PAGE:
public with sharing class myClass {
    public void init() {
        Id id = ApexPages.currentPage().getParameters().get('id');
        Account obj = [select id, Name FROM Account WHERE id = :id];
        if (Account.sObjectType.getDescribe().isDeletable()){
            delete obj;
        }
        return ;
    }
}

In this case, the developer has unknowingly bypassed the anti-CSRF controls by writing code that changes state on a GET request. The id parameter is read and used in the code. The anti-CSRF token is never read or validated. An attacker web page may have sent the user to this page via CSRF attack and could have provided any value they wish for the id parameter.

Instead, use an <apex:form> block, as described in the developer documentation. Note how it is safe to use getParameters to select the account, but that the update account; statement — a non-safe state change — is done in an <apex:form> action. The form is POSTed and the anti-forgery token validated implicitly.


public with sharing class MyController {

    private final Account account;

    public MyController() {
        account = [select id, name, site from Account
            where id =:ApexPages.currentPage().getParameters().get('id')];
    }

    public Account getAccount() {
        return account;
    }

    public PageReference save() {
        if (Schema.sObjectType.Account.fields.Name.isUpdateable()){
            update account;
        }
        return null;
    }
}

<apex:page controller="myController" tabStyle="Account">
   <apex:form>
      <apex:pageBlock title="Congratulations {!$User.FirstName}">
         You belong to the Account Name: <apex:inputField value="{!account.name}"/>
         <apex:commandButton action="{!save}" value="save"/>
      </apex:pageBlock>
   </apex:form>
</apex:page>

General Guidance

All requests that create, update or delete data or have side-effects require protection against CSRF.

The most reliable method is to include an anti-CSRF token as a hidden input with every application action. This token should be included in all forms built by the genuine application and validated to be present and correct before form data is accepted and acted upon.

Use the POST method for requests requiring protection to avoid disclosing the token value in Referer headers.

Token values must be unique per user session and unpredictable.

For more information and traditional defenses, see the following articles:


ASP.NET

ASP.NET provides two strategies for preventing CSRF. Applications that use the ASP.NET ViewState mechanism can protect against CSRF by setting a ViewStateUserKey during Page_Init.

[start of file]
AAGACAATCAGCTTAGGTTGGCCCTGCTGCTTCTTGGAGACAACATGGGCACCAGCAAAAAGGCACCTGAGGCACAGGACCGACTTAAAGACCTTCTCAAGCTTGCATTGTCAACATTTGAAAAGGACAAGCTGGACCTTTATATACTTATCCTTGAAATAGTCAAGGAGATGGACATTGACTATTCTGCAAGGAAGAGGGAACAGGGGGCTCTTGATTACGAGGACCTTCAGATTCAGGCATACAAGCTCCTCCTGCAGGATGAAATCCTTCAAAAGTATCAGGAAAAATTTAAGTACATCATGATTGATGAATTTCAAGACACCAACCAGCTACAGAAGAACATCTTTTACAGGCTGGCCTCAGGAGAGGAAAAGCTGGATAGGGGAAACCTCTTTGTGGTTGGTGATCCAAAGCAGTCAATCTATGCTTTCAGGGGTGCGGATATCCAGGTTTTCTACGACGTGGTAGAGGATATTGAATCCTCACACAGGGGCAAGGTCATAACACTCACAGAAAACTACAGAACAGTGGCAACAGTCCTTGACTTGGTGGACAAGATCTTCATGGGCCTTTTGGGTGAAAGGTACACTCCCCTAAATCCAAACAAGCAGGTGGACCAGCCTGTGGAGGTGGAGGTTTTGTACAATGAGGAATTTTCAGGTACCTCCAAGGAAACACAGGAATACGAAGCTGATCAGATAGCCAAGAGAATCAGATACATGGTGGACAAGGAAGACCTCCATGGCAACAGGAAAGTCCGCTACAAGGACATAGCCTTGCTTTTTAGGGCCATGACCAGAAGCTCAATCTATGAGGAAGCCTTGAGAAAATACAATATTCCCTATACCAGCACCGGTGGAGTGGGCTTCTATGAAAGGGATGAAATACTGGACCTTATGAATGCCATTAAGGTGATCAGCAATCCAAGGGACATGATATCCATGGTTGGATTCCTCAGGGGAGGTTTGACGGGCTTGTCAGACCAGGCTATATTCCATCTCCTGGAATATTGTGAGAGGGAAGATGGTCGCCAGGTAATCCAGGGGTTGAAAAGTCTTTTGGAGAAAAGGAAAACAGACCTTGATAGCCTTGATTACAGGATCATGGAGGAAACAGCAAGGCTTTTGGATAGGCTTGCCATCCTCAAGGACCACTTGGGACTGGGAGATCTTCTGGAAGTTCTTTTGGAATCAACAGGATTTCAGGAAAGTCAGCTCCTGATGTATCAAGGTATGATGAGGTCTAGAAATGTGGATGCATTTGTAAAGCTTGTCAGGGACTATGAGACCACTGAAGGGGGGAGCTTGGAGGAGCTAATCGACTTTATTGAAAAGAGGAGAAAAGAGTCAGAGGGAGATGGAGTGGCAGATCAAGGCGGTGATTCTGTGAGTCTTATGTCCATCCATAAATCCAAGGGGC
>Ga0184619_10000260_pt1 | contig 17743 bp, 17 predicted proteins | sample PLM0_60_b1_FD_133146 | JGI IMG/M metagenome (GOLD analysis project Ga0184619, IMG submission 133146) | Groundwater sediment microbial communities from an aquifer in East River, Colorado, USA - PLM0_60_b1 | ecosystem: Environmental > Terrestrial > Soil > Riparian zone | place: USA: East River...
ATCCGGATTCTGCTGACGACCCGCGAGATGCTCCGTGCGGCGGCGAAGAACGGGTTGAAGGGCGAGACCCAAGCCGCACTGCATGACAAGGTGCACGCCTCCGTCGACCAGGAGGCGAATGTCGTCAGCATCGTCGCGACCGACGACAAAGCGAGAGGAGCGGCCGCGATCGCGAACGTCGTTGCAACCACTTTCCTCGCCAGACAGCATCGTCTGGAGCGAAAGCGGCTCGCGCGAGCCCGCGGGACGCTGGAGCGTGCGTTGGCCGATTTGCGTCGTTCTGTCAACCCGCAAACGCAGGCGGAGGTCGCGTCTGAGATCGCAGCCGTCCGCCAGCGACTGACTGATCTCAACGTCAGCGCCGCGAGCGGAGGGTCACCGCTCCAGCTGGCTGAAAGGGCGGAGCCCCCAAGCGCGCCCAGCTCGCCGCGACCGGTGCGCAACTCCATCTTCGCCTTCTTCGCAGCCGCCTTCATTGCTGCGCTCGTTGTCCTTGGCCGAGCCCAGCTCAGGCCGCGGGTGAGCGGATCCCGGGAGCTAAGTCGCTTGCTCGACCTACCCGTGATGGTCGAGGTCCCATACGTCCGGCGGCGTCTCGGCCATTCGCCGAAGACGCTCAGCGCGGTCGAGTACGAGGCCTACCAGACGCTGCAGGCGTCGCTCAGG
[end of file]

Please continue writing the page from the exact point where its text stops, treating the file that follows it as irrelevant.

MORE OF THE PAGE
See the following articles at MSDN for more information on using ViewStateUserKey:

Be sure to set the value to a per-user, unique and unpredictable value.

ASP.NET applications that do not use the ViewState mechanism can use the AntiForgeryToken feature from the System.Web.Mvc package. See the following MSDN documentation:

If using the AntiForgeryToken, it must be added to and validated for every sensitive action in the application. Again, a “sensitive” action for these purposes is one that changes server-side state, like creating, updating, or deleting data.


Java

Several libraries are available for protecting Java applications from CSRF. The HDIV (HTTP Data Integrity Validator) framework’s Anti-Cross Site Request Forgery Token feature can be easily integrated into Struts 1.x, Struts 2.x, Spring MVC and JSTL applications. The Spring Webflow system includes a unique identifier with each request, but this identifier is not sufficiently random to provide CSRF protection, so use of HDIV is recommended. Download it at:

The OWASP CSRFGuard Project also provides an anti-CSRF token mechanism implemented as a filter and set of JSP tags applicable to a wide range of J2EE applications. Download it at:


PHP

General guidance on CSRF and PHP sample code demonstrating the vulnerability and countermeasures can be found at:

The “csrf-magic” library can provide anti-CSRF tokens for many PHP applications. Download it at:


Ruby on Rails

Ruby on Rails 2.0 provides a protect_from_forgery feature. This implementation does not meet salesforce.com's requirements for CSRF protection if used with the :secret option because the token value will be the same for all users. See General Guidance, above, for anti-CSRF token requirements. Use of the protect_from_forgery feature without the :secret option with Ruby on Rails 3.3 and above creates a random token that meets Salesforce.com security requirements. See the documentation for ActionController::RequestForgeryProtection for more information.